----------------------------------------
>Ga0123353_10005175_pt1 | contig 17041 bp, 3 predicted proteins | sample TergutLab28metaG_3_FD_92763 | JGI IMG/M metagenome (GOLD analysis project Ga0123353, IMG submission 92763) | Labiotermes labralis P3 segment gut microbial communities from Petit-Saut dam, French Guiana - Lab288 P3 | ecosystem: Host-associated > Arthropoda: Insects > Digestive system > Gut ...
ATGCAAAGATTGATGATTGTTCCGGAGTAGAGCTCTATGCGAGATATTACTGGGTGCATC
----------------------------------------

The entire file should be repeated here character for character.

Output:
>Ga0123353_10005175_pt1 | contig 17041 bp, 3 predicted proteins | sample TergutLab28metaG_3_FD_92763 | JGI IMG/M metagenome (GOLD analysis project Ga0123353, IMG submission 92763) | Labiotermes labralis P3 segment gut microbial communities from Petit-Saut dam, French Guiana - Lab288 P3 | ecosystem: Host-associated > Arthropoda: Insects > Digestive system > Gut ...
ATGCAAAGATTGATGATTGTTCCGGAGTAGAGCTCTATGCGAGATATTACTGGGTGCATC